A Landlord Steps In

With the growing interest in the pop-up phenomena, we asked Sandy Shindleman, the CEO at Winnipeg-based Shindico Realty Inc., a lifelong commercial real estate practitioner, for his opinion and ideas on the concept.  With a list of designations that include CCIM (Certified Commercial Investment Member), SIOR (Society of Industrial and Office Realtors), CIPS (Certified International Property Specialist) and FRICS (Royal Institution of Chartered Surveyors Fellow), he has been a CCIM senior instructor since 1980 teaching worldwide and has served on the Board of Directors and is a past President of the CCIM Foundation.  A Manitoba ‘Entrepreneur of the Year’, he is an advisor and asset manager for several Canadian Pension Funds and family offices. And he is a fan of the pop-up concept.  Here is what he had to say…………


Pop-up stores are the newest trend in leasing retail space for this millennium. If you haven’t had an opportunity to visit a pop-up retail concept at your local shopping destination, they are essentially a way for businesses to temporarily lease a space (from one day to a couple of weeks) to test or promote a new concept or idea to the market, launch a new product, or just generally promote their business in a location that would not necessarily support a permanent location.  They ‘pop-up’ for a day or two and then disappear.

Pop-up stores should not be confused with temporary tenants. Temporary tenants usually rent a space for an extended period of time (months) with options to extend their ‘temp’ lease. Concepts such as Halloween stores, or H&R Block locations that are set up to handle the tax season would be good example of temporary tenants.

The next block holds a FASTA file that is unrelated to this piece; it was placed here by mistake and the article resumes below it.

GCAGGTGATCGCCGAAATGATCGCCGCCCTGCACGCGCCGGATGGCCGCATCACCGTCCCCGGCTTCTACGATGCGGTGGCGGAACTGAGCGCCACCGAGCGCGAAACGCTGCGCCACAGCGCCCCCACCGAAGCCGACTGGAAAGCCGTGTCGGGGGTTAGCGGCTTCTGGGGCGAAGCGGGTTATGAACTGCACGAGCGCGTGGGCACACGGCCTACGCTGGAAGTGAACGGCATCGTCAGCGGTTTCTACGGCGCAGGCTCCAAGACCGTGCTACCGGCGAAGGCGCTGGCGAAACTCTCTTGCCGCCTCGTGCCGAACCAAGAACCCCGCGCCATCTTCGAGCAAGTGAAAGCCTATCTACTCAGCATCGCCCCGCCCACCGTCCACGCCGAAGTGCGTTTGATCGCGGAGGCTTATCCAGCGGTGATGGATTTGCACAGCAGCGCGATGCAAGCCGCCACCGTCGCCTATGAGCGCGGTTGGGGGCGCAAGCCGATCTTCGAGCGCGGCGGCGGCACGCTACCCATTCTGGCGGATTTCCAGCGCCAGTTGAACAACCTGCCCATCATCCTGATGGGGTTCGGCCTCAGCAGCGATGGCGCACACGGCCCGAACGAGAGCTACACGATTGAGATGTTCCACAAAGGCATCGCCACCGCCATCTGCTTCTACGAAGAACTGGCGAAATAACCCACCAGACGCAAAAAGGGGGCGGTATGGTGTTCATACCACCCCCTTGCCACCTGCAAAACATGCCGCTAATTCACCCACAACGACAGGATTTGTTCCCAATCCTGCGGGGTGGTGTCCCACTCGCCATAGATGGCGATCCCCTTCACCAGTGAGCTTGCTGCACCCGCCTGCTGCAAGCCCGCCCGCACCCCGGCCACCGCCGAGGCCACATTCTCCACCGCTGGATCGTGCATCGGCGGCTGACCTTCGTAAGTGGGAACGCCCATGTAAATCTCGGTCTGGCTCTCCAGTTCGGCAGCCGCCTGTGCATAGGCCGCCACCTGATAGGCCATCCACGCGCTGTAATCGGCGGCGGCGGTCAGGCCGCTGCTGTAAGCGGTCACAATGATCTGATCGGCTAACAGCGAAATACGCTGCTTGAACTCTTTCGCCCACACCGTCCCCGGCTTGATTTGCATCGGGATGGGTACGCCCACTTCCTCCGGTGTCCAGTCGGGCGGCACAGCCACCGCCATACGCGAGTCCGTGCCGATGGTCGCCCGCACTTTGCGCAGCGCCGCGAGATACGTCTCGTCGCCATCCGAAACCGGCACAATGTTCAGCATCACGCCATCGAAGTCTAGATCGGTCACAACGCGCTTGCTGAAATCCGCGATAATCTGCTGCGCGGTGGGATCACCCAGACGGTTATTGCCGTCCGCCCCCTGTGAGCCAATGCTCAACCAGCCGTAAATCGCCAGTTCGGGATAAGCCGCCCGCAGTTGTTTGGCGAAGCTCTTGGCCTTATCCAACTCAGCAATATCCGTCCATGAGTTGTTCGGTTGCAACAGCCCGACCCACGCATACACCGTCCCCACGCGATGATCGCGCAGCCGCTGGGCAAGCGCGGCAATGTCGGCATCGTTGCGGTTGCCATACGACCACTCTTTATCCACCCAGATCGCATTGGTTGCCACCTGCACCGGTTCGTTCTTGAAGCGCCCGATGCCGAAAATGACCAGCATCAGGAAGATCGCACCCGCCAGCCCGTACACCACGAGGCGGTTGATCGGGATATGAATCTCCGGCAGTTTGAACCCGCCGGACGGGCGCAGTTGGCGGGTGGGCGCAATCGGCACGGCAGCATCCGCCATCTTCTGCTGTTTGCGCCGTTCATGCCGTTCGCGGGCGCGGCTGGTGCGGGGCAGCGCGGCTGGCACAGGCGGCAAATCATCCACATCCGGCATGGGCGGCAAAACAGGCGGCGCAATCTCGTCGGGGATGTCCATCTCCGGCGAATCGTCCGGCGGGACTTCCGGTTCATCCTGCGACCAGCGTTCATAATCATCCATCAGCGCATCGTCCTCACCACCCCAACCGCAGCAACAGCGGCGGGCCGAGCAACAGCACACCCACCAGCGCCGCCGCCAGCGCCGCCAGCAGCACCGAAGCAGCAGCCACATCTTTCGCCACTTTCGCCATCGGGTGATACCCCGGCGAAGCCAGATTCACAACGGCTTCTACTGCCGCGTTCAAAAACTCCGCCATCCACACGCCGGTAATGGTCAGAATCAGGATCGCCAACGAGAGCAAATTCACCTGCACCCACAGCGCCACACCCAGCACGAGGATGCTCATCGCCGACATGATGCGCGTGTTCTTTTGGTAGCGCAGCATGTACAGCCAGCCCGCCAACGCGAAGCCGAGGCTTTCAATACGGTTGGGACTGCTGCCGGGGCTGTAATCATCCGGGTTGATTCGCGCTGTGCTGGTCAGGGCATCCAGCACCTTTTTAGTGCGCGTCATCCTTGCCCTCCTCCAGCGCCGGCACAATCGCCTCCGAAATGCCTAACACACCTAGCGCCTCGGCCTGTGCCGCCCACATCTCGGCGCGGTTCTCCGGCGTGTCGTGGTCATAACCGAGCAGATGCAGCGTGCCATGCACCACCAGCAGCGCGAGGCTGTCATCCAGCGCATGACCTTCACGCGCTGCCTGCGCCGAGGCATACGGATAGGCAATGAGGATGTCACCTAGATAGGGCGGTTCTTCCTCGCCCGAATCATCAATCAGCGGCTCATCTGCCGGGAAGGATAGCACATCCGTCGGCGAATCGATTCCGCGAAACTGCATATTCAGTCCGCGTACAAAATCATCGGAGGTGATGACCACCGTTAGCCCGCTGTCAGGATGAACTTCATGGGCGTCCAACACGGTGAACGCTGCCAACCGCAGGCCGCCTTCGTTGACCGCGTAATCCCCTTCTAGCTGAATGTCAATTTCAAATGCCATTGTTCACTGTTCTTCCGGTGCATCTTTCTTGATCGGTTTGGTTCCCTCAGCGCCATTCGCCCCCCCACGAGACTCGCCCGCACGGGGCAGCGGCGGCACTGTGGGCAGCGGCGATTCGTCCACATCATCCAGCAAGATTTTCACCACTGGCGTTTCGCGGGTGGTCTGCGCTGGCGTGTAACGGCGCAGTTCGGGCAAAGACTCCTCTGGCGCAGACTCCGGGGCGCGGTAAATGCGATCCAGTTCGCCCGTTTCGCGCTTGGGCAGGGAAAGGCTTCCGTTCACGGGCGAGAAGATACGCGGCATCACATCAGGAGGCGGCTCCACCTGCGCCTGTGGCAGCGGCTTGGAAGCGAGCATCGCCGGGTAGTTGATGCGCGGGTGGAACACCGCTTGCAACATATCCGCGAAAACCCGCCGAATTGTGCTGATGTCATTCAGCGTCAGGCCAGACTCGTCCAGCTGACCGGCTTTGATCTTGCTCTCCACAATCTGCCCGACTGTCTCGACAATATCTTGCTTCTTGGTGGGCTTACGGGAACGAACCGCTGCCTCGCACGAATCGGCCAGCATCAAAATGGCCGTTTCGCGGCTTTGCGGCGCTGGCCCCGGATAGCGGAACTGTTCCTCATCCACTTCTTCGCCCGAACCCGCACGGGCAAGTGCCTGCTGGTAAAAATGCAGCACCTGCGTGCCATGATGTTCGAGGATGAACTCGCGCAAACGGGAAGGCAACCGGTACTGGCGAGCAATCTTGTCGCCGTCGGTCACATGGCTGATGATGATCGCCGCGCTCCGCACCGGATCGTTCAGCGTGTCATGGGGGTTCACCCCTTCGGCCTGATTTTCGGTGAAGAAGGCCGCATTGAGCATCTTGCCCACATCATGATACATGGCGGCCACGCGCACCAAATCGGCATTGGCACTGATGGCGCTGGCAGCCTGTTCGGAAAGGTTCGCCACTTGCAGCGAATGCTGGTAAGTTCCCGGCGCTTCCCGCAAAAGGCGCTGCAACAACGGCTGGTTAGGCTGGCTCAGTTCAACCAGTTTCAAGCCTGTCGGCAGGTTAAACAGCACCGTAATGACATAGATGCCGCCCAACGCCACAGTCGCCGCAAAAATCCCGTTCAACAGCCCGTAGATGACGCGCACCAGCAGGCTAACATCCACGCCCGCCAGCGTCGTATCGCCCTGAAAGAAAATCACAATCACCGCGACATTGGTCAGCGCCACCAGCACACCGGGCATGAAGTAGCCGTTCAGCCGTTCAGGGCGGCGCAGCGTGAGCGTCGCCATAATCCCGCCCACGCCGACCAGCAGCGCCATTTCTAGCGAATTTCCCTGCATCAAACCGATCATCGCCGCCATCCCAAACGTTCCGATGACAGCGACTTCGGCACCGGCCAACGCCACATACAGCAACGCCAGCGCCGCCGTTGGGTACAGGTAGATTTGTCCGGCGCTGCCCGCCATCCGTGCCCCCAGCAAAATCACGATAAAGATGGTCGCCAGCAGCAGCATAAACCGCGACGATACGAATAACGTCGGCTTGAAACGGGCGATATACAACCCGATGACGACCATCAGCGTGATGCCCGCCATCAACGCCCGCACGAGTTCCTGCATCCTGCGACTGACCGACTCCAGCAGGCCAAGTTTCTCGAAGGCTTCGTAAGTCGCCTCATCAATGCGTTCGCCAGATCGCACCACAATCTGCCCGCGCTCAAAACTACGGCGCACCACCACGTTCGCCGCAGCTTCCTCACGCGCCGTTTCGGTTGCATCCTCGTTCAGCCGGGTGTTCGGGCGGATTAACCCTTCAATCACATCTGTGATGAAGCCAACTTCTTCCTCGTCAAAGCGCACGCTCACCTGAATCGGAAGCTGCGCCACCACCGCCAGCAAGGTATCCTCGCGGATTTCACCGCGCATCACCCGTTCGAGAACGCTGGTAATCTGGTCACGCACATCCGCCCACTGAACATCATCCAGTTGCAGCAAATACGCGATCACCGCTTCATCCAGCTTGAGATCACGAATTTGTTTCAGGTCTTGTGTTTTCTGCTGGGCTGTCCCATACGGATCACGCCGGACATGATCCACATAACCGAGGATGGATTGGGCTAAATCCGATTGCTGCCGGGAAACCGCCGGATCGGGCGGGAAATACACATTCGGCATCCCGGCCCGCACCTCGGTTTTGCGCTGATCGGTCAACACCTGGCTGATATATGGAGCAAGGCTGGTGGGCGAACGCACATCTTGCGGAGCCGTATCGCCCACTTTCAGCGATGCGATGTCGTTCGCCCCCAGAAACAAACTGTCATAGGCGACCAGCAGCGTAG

From a landlord’s perspective, Pop-up stores can be a great draw to a property as they create excitement. Pop-ups generally produce a lot of marketing hype around the store, as the goal is to draw in as many customers as they can in a short period of time. If properly curated, a pop-up can draw new customers to your centre, creating extra traffic to the permanent tenants. It’s a win-win situation for the landlord, tenants and customers alike.

Of course, a pop-up store’s commitment to pay rent is usually less desired than a long-term tenant, but the upside is there are no modifications needed or fixturing costs for the landlord as the pop-up will take the space in ‘as-is’ condition. And hey, if the pop-up is very successful, you never know, but you may have found the next long-term tenant for your space…………. Sandy Shindleman, CEO, Shindico Realty Inc.